Being able to call your dog away from a thing or situation that is dangerous, is a crucial skill and could potentially save your dog’s life. If you’re able to successfully call your dog and have them come back to you, you could stop them from running into oncoming traffic, approaching a dangerous animal, or prevent them from encountering numerous other life-threatening situations. To help you teach your dog to come, and have a little fun in the process, this article explains:
- How to teach your dog to come when called
- How to use the Hide and Seek game to improve your dog’s recall
- What other pet parents are asking about teaching their dog to come
How to train a dog to come when called
When teaching “Come”, it's really important to set up your dog’s training environment to help them be successful. This means practicing:
- In a quiet area.
- With no distractions.
- With your highest value rewards such as lamb lung
- Using a long leash or staying in a fenced in area until your dog reliably comes when called.
Once you’ve set up your dog’s environment, you can start practicing the three phases of come:
- Phase 1 - Introducing the verbal cue “Come”. Grab a handful of treats, stand in front of your dog, say “Come!” and drop a treat on the floor by your feet. To practice, schedule at home training sessions 3-5x per week, and repeat the exercise 8-10 times for 2 weeks.
- Phase 2 - “Come” at a distance. Grab a handful of treats, stand in front of your dog, say “Come!” and drop a treat on the floor by your feet. Once your dog has eaten the treat, toss another treat 5-10 feet away. As soon as your dog eats the treat, say “Come!” and then give your dog another treat when they come to you. When your dog is eating the treat, toss another treat 5-10 feet away. To practice, schedule at home training sessions 3-5x per week and gradually increase the distance over time.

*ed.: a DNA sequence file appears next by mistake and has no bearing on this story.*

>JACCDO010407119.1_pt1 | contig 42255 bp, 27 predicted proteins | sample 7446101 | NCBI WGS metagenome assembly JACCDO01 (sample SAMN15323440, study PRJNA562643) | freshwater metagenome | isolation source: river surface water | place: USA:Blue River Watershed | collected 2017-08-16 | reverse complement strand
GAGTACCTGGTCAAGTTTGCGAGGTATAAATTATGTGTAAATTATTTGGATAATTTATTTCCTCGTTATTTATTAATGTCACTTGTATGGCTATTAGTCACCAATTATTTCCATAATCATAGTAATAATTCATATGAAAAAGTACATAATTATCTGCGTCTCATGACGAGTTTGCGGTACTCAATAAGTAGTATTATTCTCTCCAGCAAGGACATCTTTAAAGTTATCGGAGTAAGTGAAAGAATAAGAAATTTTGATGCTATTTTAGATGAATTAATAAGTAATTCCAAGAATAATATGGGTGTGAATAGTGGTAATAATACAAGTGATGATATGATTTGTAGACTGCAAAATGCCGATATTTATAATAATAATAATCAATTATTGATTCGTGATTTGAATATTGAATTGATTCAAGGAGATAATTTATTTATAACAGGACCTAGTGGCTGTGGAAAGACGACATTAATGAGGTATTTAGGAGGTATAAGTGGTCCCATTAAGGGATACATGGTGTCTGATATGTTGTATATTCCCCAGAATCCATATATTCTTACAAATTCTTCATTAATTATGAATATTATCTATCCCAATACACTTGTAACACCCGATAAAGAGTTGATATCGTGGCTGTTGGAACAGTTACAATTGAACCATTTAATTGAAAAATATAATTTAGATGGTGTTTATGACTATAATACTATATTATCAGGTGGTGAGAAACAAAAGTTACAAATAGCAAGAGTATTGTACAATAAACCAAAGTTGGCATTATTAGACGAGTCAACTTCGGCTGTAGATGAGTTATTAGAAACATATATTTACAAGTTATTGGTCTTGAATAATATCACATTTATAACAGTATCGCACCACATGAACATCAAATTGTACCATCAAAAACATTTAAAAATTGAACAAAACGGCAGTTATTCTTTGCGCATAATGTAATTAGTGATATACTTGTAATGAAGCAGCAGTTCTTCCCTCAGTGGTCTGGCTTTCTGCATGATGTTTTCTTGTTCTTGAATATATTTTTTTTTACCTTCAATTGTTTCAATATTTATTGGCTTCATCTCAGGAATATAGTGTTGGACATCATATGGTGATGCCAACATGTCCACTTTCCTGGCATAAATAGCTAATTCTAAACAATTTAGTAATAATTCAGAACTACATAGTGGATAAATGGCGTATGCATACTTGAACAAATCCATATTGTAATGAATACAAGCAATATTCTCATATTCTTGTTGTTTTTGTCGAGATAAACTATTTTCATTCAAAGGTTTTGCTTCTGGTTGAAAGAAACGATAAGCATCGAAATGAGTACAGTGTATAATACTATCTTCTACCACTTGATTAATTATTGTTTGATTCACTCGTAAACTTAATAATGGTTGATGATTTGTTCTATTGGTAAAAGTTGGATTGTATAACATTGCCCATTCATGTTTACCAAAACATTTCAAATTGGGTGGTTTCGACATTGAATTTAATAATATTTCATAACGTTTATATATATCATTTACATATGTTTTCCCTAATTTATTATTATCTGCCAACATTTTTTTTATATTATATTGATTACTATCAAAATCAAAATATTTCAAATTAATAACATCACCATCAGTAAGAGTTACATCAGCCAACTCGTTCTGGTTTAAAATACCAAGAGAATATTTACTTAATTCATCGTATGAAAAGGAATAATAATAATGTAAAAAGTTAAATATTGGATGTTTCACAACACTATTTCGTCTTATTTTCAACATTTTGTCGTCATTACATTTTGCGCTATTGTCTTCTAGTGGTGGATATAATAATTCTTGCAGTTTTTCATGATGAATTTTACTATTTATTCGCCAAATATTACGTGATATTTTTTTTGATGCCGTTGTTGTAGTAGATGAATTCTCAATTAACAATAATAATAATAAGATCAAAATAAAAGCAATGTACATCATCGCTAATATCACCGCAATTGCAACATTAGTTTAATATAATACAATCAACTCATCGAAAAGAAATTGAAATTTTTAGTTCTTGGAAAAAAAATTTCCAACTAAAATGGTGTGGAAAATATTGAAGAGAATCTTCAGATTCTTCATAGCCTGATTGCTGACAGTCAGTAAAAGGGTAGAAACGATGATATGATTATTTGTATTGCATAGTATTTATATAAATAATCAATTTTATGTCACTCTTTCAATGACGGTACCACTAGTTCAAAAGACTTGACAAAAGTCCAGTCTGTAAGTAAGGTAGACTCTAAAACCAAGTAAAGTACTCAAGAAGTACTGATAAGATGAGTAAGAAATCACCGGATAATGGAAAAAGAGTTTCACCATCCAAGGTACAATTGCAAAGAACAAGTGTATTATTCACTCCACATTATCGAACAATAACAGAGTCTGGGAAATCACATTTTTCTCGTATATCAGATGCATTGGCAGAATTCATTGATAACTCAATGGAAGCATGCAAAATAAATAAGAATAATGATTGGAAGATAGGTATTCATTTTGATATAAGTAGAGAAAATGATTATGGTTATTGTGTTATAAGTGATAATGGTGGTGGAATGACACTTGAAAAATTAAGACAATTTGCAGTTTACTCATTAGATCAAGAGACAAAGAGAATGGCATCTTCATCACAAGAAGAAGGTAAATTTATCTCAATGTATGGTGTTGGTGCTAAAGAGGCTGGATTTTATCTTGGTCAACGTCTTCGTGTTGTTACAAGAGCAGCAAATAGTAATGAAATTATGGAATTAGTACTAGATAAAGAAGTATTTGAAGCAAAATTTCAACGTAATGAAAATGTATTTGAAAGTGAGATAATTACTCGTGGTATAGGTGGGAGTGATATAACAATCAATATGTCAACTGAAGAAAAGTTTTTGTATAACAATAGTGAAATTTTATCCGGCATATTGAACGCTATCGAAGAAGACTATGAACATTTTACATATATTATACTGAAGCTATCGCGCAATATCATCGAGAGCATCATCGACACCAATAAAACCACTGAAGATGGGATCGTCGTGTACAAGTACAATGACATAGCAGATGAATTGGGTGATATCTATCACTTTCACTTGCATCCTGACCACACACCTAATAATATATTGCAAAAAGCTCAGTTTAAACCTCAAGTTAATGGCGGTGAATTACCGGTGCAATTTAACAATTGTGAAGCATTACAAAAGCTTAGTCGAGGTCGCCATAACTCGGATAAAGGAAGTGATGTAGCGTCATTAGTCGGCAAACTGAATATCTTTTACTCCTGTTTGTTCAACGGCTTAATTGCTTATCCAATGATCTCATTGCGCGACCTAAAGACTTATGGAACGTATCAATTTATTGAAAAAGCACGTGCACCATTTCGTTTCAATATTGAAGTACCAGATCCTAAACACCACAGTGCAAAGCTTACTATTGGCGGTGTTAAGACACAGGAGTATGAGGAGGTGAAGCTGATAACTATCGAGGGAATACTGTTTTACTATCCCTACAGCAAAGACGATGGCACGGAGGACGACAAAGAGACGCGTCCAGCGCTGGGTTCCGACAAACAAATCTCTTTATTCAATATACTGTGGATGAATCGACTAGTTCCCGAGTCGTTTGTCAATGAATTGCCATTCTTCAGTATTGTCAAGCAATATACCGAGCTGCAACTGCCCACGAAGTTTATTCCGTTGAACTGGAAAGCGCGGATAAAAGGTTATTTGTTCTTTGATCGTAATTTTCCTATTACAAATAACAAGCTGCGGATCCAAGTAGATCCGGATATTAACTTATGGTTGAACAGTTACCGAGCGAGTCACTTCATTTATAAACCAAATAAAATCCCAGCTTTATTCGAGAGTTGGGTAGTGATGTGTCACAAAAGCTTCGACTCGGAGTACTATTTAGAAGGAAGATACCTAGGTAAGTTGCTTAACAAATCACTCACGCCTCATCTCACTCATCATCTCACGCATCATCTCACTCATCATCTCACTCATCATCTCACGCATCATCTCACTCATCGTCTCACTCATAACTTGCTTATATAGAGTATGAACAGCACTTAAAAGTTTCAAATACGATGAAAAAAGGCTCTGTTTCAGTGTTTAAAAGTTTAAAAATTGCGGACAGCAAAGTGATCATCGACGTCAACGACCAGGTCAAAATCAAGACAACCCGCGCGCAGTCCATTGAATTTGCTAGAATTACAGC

- Phase 3 - Add distractions. Do everything mentioned in Phase 2, but add distractions to the mix. This could be a new person or going to an unfamiliar room. Continue to practice 3-5x per week and gradually increase the level of distractions over time.
How to use Hide and Seek to improve your dog’s recall
Hide and Seek is a great game to practice your dog’s recall! Here’s how to play:
- Step 1: Invite a friend over and ask them to hold your dog on one side of the room. Use a leash if your dog isn’t totally comfortable being handled.
- Step 2: You grab a treat or your dog’s favorite toy, show it to your dog, and then run and hide.
- Step 3: Once you’ve found your hiding spot, yell “Come!” and have your friend release your dog.
- Step 4: When your dog finds you, give them their treat or toy and shower them with praise. You want your dog to think, “When I respond to ‘Come’, good things happen!”
Pro tip: To make sure your dog doesn’t get frustrated, choose easy hiding spots at first. Once your dog gets the hang of the game, and they have more reliable recall, you can make things more challenging by hiding in less obvious places!
Frequently asked questions about teaching your dog to come
How do you train a stubborn dog to come?
If your dog is stubborn or doesn’t reliably come when called, you shouldn’t allow your dog to be off leash. Prioritize practicing your recall cue in a low-distraction environment such as your backyard or living room.
What is a good recall word for dogs?
“Come” is a popular recall word because it’s one syllable and easy to remember. That being said, you can choose whatever word you want as long as you’re consistent with your dog.